• Key volume parameter
  • Key quality criteria

Some hypothetical examples might be;


If it is not possible to write and sign up to such a “headline” SLA (for legal reasons, lack of will, technical factors etc.) the chances are the underlying business idea will fail and so will the outsourcing arrangement.

An Outsource will probably not work IF

“The plan is to re-engineer the process and outsource after re-engineering”

Frequently banks are attracted to an outsourcing deal by a partner who owns a software package or platform that allows the bank to re-engineer the process and outsource the operation in one go. The industry experience is that this is very risky for the simple reason that the business process the bank will settle on at the end of a re-engineering project is not the one they expected to end up with when they started the project. This is not to say the re-engineering is unsuccessful in terms of cost and quality improvements made. It is just very normal to not understand how the target business process will work until a lot of the re-engineering has been completed, at least until after user testing and some production pilots. Given this uncertainty about how the business process will end up it is somewhat futile trying to write and implement a business process outsourcing contract until most of the re-engineering has been completed. Any contract written prior to this point will require significant re-writing (with consequent burn up of management time) and often risks drawing the boundary of the outsource agreement at the wrong points in the business process and systems (see “The business process and technical interfaces between the bank and the outsourcer are few, clear and simple.”)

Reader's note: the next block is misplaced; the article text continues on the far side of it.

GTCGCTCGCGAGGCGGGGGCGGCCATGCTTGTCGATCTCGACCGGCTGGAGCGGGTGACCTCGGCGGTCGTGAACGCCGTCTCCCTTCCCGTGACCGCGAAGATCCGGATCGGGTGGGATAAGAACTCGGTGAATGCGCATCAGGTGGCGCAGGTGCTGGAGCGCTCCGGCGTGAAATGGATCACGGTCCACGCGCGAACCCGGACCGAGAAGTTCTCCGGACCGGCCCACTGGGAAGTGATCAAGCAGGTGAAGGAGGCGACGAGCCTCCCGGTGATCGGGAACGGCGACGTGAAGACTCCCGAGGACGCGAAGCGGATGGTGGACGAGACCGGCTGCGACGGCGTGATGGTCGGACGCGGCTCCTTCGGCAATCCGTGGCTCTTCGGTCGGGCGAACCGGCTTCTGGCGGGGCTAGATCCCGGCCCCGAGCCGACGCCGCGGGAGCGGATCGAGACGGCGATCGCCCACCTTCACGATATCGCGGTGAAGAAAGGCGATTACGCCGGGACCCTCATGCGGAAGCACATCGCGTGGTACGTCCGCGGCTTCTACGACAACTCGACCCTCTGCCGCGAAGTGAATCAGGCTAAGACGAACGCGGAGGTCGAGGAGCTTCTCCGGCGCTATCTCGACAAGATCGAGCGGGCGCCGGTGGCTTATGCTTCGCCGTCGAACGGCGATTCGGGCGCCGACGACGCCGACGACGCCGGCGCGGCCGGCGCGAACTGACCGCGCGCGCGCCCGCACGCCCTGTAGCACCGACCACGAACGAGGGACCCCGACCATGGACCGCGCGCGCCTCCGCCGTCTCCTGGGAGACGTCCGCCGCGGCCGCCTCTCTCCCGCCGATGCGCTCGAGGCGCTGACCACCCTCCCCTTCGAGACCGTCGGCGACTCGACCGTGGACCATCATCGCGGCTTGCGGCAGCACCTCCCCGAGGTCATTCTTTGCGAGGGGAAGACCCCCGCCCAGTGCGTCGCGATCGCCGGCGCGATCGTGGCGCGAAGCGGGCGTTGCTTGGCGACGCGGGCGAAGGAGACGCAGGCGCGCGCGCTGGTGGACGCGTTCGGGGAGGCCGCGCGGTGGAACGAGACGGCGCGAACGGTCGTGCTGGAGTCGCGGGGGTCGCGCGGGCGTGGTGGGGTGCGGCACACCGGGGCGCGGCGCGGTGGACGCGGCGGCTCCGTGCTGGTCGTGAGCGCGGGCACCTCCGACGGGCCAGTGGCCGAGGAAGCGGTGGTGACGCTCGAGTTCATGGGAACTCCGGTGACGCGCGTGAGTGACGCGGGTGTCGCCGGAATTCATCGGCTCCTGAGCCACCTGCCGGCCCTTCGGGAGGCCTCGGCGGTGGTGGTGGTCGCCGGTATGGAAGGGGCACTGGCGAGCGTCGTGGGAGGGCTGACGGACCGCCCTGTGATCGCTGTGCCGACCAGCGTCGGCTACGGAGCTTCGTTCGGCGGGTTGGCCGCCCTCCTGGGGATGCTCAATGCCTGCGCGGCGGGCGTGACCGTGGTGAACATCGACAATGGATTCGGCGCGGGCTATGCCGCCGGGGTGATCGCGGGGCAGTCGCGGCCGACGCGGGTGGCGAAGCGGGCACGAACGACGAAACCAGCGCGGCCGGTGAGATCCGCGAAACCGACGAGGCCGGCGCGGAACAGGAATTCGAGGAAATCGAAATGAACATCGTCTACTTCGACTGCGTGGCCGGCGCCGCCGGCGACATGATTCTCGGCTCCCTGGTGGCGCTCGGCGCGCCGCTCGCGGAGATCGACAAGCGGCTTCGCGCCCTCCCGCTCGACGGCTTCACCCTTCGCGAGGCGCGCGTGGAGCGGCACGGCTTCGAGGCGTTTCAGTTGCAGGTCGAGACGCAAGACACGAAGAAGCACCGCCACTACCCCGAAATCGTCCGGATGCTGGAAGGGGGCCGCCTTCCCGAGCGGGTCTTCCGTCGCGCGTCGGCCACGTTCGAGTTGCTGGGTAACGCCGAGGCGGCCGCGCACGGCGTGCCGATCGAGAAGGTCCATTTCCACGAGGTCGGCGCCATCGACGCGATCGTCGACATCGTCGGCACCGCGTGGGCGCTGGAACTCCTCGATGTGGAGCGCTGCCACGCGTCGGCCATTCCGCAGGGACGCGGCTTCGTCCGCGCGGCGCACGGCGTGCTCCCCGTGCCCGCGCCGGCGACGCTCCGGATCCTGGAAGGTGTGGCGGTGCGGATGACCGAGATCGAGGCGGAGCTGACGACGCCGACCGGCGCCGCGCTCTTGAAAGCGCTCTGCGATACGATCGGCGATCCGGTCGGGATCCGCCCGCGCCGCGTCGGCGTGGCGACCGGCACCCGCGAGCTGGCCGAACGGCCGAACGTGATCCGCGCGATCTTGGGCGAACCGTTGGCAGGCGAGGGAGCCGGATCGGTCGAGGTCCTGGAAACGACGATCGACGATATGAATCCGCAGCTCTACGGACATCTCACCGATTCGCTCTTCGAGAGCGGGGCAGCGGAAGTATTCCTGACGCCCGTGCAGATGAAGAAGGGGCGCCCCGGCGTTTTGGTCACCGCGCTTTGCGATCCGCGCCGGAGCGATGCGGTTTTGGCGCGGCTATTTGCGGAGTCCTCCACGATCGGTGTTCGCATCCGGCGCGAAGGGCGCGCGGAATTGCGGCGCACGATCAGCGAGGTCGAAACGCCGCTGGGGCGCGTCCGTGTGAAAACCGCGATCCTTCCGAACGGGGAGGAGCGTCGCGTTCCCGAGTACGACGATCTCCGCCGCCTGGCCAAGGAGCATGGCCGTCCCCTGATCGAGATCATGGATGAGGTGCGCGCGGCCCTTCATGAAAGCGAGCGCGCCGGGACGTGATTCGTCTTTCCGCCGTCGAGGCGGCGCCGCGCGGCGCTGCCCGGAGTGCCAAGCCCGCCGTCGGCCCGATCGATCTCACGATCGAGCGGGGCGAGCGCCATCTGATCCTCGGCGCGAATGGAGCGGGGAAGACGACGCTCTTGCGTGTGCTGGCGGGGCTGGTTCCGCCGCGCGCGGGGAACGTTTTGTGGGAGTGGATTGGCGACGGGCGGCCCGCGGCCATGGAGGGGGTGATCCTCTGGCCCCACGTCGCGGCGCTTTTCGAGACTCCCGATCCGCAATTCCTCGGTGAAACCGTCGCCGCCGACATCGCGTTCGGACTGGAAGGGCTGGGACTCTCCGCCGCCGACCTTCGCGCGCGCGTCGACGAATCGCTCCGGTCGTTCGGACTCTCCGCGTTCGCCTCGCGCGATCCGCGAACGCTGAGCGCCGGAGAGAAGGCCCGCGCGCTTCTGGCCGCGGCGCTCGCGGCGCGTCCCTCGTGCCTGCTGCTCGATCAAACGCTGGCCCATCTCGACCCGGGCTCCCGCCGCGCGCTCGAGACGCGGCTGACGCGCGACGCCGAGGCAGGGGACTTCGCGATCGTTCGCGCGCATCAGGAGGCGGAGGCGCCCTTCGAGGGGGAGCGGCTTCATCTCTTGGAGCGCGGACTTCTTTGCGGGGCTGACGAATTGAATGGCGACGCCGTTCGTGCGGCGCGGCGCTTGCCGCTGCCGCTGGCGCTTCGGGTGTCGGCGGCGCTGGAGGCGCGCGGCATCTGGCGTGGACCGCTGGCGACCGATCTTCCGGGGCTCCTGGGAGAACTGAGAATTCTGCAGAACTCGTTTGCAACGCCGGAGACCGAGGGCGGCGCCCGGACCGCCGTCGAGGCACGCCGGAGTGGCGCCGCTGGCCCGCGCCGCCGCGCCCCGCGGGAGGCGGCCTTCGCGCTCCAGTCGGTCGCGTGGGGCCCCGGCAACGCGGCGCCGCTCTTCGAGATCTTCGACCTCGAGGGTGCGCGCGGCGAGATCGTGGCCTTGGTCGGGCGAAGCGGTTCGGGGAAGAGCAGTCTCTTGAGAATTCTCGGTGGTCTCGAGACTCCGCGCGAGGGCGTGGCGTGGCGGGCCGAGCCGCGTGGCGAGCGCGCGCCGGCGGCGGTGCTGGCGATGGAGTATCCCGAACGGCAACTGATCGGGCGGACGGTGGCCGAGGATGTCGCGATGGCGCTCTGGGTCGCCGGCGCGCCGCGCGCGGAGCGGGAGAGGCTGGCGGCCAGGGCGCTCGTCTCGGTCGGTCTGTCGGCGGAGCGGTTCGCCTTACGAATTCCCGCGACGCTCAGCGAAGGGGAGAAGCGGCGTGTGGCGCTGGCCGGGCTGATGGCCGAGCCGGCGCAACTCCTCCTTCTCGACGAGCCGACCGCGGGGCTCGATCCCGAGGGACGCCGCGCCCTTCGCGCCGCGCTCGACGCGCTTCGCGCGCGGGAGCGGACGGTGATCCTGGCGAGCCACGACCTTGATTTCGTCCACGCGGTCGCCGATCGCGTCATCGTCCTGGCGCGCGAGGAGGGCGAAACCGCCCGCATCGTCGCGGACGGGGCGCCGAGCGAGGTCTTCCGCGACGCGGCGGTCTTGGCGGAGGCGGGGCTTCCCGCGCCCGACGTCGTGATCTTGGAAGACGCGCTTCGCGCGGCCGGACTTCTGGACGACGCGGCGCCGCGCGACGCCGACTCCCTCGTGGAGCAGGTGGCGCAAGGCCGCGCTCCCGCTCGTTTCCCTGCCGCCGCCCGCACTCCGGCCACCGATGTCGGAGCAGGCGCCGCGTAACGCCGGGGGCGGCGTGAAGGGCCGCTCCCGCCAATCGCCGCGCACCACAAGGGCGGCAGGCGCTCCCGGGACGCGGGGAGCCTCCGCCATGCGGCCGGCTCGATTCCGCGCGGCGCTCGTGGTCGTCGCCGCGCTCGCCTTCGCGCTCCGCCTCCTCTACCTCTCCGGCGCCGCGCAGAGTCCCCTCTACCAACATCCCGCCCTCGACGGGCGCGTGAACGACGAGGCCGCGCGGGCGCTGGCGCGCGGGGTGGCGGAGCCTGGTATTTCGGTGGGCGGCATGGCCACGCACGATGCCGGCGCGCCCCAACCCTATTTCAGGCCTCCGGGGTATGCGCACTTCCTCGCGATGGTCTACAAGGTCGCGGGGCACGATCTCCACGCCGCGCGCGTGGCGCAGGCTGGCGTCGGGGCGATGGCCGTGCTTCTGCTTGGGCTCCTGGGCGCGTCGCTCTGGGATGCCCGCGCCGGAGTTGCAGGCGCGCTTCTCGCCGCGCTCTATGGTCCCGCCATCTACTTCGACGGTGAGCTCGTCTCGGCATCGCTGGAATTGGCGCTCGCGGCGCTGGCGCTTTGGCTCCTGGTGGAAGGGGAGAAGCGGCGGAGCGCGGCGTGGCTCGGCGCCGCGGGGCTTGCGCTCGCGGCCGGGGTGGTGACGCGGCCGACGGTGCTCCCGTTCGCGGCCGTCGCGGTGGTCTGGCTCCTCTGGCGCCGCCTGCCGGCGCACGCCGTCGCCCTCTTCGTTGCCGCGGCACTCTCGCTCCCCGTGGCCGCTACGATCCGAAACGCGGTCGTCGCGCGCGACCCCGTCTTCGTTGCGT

“The outsourcer supplier has no freedom of movement to make savings.”

Banks appear paranoid about two things when negotiating an outsourcing arrangement;

  • The outsourcer makes changes that cut their costs but also damage the customer service
  • The outsourcer makes changes that cut their costs and the bank will look silly for not having negotiated a deal whereby the bank gets those cost saving benefits.

The first is a legitimate concern whereas the second is not. If the bank cannot see, in a fairly obvious way, how the outsourcer is making money then the outsourcer almost certainly isn’t. If the deal is not profitable for the outsourcer then he will end up either

  • Making the kind of changes that damage customer service, or
  • Renege on the contract, or
  • Trying to recover profitability by charging very high prices for every change the Bank wants to make.

Too many outsourcing deals go pear shaped because there is nothing in it for the supplier. The suppliers are obviously to blame in large measure because they go into the thing with little concrete idea of how to make money. Nevertheless the bank ends up suffering the fallout.

Another risk is that in their efforts to avoid the first problem banks specify not only the results required but also too much of how the outsourcer is to run things leaving the outsourcer no room to make changes to cut costs.